But what actually happened during those ‘turbulent’ years? The complex ensemble of events and processes that began in January 2011 and continues to shape the Egyptian polity and society today have been a source of inspiration, demoralization and, perhaps above all, confusion to observers internationally. Was January 2011 an actual revolution? What were the structural causes for such an upheaval? Why did the revolutionary process lead to a Muslim Brotherhood presidency and Islamist-dominated parliament? What was the role of the working class and the Left? How was the army leadership capable of both overthrowing the Muslim Brotherhood presidency and reversing the whole revolutionary process? What are the prospects for revolution in Egypt today? Has the revolutionary process ended, or will the structural crises that led to 2011 and the political experiences gained by wide layers of young Egyptians during and since that historic event lead to further revolutionary upheavals?
These are obviously not just questions of academic and general historical interest. The series of events that started in Tunisia and Egypt seven years ago have irreversibly changed the political and social landscape of the whole Middle East. Wars, civil wars, collapsed states, sectarian strife, further revolutionary upheavals and counterrevolutionary waves all seem to be on the agenda for the foreseeable future. The effects of this turbulence and the outcomes of the current struggles will reverberate far beyond the Arab world. Understanding the events and processes of those fateful years, of which the Egyptian revolution is at the very epicentre, remains a fundamental task for all those who were inspired by those eighteen days at the centre of Cairo. This chapter will attempt to provide an analysis of this unprecedented cycle of revolutionary and counterrevolutionary mobilizations, focusing on the abovementioned questions.
In regard to the events of 2011, perhaps it would be best to start with the question of what before delving into the questions of why and how. The what question has triggered all kinds of academic and political debates. The year 2011 has been described as a ‘refolution,’ a ‘coup-volution,’ and even simply as a coup. For many of the participants in the events of 2011, it was not only a revolution but one that has yet to be completely defeated. In everyday conversations in Egypt, there is ‘before’ the January revolution and ‘after’ the January revolution.
So, do the events that began in January 2011 in Egypt constitute a revolution? What started as a promising revolutionary situation in 2011 did not lead to any revolutionary consequences, but rather to a military coup and counterrevolutionary regime. In fact, if we take a ‘before’ and ‘after’ approach, it would be safe to say that the regime that emerged after the coup of July 2013 was far more authoritarian and neoliberal than the Mubarak regime in power before 2011.
However, if we take a more dynamic approach to the question of revolution, examining the processes that took place ‘during’ that period between January 25, 2011, and the coup of July 2013, focusing on the active participation of the masses and the unprecedented levels of mobilization, and the effects of the initial waves of mass protest on the state structure, particularly the police, then we can go beyond the question of definitions to the more important task of understanding what happened and why it failed. The fact that it has taken a brutal and ongoing counterrevolutionary mobilization to halt and reverse that process is in itself an indication that the events of 2011 involved an unprecedented ‘interference of the masses in the course of history’ that was ultimately defeated.
How does one understand such a failed revolutionary attempt? On a social level, there was no transfer of power, even temporarily from one class to another. On a political level, there was a transition to formal democracy and free elections in 2012. That transition, however, constitutionally ensured that real power remained in the hands of the army and the old Mubarak security apparatus. It was also ephemeral as the storm of counterrevolution rapidly put an end to the experiment. Perhaps the events of 2011 in Egypt are best captured by focusing on the concept of a ‘revolutionary situation,’ involving a challenge to the existing state rule that gained the support of a significant part of the population, and the inability of the state to prevent that process from unfolding.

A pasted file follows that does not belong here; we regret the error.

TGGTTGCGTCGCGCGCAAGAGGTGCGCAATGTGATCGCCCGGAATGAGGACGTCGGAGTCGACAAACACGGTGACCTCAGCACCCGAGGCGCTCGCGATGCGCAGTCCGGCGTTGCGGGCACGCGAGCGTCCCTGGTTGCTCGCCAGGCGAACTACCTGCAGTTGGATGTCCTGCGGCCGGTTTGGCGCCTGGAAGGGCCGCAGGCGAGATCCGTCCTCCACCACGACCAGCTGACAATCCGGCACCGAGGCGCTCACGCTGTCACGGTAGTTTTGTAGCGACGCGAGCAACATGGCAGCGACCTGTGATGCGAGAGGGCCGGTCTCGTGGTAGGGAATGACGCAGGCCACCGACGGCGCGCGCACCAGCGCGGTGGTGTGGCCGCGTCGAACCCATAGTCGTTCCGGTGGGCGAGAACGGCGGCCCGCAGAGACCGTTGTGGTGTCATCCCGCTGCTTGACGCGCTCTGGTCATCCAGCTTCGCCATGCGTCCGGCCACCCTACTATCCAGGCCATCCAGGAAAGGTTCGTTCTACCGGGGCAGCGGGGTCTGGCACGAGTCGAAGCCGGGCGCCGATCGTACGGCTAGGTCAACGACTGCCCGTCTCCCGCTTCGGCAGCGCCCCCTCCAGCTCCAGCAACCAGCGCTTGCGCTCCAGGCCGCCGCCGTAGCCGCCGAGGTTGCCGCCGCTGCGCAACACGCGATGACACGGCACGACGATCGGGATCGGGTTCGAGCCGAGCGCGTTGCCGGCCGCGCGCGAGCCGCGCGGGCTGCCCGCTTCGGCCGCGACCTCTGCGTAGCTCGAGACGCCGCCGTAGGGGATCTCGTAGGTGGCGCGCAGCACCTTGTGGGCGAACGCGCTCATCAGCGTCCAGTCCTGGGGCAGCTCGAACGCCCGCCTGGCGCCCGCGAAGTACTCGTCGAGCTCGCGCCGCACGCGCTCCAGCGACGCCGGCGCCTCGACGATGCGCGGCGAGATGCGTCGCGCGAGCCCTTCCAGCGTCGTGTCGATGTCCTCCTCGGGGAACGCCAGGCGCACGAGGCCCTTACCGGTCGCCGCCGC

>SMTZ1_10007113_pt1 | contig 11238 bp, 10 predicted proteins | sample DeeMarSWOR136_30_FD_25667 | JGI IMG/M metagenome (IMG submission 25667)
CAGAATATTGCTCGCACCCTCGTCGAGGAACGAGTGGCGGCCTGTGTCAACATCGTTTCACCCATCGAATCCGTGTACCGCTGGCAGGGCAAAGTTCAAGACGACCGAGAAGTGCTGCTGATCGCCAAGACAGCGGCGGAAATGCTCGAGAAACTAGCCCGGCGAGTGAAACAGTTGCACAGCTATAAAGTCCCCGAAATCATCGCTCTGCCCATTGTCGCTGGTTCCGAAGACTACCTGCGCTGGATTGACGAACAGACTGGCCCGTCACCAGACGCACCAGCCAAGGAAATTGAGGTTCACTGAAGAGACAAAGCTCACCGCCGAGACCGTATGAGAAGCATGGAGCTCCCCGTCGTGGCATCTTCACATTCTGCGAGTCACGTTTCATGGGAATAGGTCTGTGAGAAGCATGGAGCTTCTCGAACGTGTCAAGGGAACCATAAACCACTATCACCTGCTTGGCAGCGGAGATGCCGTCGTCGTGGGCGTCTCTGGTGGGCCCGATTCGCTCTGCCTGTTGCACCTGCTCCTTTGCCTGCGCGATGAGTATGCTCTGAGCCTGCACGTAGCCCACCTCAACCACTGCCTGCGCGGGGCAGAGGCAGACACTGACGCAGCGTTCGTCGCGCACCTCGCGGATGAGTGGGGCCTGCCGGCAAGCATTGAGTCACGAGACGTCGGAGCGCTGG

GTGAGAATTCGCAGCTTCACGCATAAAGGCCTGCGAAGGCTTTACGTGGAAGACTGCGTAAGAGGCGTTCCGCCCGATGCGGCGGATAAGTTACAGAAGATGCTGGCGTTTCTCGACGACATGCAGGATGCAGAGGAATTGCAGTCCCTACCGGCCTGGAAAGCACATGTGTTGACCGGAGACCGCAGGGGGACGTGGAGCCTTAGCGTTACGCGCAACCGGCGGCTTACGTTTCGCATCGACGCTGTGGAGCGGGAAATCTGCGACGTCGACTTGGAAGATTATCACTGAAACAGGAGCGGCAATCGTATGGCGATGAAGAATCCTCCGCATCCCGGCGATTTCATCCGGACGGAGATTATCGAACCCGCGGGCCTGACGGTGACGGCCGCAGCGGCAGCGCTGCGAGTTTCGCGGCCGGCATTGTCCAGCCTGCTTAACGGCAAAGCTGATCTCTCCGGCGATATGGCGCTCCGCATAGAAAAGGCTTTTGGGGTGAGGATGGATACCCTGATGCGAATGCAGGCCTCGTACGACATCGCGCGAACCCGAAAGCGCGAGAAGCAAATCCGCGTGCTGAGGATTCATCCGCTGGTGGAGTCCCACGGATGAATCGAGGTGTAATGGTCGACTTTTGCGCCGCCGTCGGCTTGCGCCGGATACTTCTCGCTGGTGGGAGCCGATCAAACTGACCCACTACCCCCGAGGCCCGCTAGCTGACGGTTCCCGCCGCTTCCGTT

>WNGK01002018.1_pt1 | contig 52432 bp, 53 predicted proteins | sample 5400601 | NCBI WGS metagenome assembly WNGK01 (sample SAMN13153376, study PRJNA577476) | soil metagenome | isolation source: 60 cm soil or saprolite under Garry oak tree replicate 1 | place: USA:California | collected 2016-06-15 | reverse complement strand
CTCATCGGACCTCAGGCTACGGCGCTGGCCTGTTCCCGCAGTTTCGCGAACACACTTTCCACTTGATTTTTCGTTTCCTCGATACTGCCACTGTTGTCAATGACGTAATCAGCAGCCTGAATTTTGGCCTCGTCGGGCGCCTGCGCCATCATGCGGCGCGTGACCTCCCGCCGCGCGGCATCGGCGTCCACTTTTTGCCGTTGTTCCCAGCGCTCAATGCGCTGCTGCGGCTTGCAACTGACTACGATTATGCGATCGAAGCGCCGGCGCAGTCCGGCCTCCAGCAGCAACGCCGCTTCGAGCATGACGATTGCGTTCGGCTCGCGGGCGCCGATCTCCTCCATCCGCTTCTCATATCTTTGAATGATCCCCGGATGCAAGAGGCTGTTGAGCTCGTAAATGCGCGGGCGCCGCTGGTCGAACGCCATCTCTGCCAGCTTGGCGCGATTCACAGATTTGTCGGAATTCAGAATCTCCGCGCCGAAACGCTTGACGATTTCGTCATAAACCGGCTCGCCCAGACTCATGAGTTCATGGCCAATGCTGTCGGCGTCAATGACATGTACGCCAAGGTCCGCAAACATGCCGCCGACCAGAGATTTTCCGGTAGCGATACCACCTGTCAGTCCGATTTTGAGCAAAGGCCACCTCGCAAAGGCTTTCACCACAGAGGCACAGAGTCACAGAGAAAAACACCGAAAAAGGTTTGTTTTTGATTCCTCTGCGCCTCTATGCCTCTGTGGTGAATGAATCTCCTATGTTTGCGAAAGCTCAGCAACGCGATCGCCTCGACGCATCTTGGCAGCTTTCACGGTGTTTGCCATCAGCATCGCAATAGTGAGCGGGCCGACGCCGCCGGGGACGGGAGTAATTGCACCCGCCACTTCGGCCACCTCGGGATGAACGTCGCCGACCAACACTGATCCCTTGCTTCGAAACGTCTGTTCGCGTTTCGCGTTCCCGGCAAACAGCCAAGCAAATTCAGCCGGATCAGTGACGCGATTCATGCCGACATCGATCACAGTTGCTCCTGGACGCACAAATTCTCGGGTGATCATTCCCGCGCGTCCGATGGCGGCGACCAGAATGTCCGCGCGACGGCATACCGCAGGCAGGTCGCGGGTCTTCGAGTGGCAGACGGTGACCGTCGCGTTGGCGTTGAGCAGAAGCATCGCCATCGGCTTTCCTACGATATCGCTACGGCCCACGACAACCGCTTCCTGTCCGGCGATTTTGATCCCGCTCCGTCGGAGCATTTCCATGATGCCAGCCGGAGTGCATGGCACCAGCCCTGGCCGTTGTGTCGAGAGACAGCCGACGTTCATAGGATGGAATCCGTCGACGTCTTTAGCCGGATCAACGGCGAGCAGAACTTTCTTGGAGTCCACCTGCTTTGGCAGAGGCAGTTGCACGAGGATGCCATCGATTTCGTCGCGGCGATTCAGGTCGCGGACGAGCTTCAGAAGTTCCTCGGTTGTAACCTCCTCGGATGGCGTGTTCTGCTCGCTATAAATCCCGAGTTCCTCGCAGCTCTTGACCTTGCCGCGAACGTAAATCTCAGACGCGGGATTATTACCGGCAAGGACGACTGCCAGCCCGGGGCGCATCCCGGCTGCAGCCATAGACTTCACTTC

The revolutionary situation of 2011 involved an unprecedented and audacious attempt by millions of Egyptians to create a different world. The story of that attempt and how it was defeated is the subject of the rest of this chapter.
 See, respectively, Asef Bayat, Revolution without Revolutionaries: Making Sense of the Arab Spring (Stanford: Stanford University Press, 2017) and Robert Springborg, Egypt (Cambridge: Polity Press, 2018).
 Leon D. Trotsky [1932–33], “Preface,” in The History of the Russian Revolution (London: Pluto Press, 1977), 17.
 Charles Tilly, From Mobilization to Revolution (New York: Random House, 1978), 190–93.
 Colin Barker and Gareth Dale, “Protest Waves in Western Europe: A Critique of ‘New Social Movement’ Theory,” Critical Sociology 24, nos. 1–2 (1998).
 Cristina Flesher, “Fominaya: European Anti-austerity and Pro-democracy Protests in the Wake of the Global Financial Crisis,” Social Movement Studies 16, no. 1 (2017).
 Paul Almeida, “Defensive Mobilization.”
 Raúl Zibechi, “Progressive Fatigue? Coming to Terms with the Latin American Left’s New ‘Coyuntura,’” NACLA Report on the Americas 48, no. 1 (2016): 22–27; see also Jeffery R. Webber, “Assessing the Pink Tide,” Jacobin, April 11, 2017; Jeffery R. Webber, The Last Day of Oppression, and the First Day of the Same: The Politics and Economics of the New Latin American Left (Chicago: Haymarket Books, 2017).
 David J. Bailey, “Contending the Crisis: What Role for Extra-parliamentary British Politics?,” British Politics 9, no. 1 (2014); see also David J. Bailey, “Hard Evidence: This Is the Age of Dissent—and There’s Much More to Come,” The Conversation, January 11, 2016, https://theconversation.com/hard-evidence-this-is-the-age-of-dissent-and-theres-much-more-to-come-52871.
 See, for example, Tithi Bhattacharya, ed., Social Reproduction Theory: Remapping Class, Recentering Oppression (London: Pluto Pres, 2017); Notes from Below editors, “The Workers’ Inquiry and Social Composition,” Notes from Below, January 29, 2018, http://www.notesfrombelow.org/article/workers-inquiry-and-social-composition.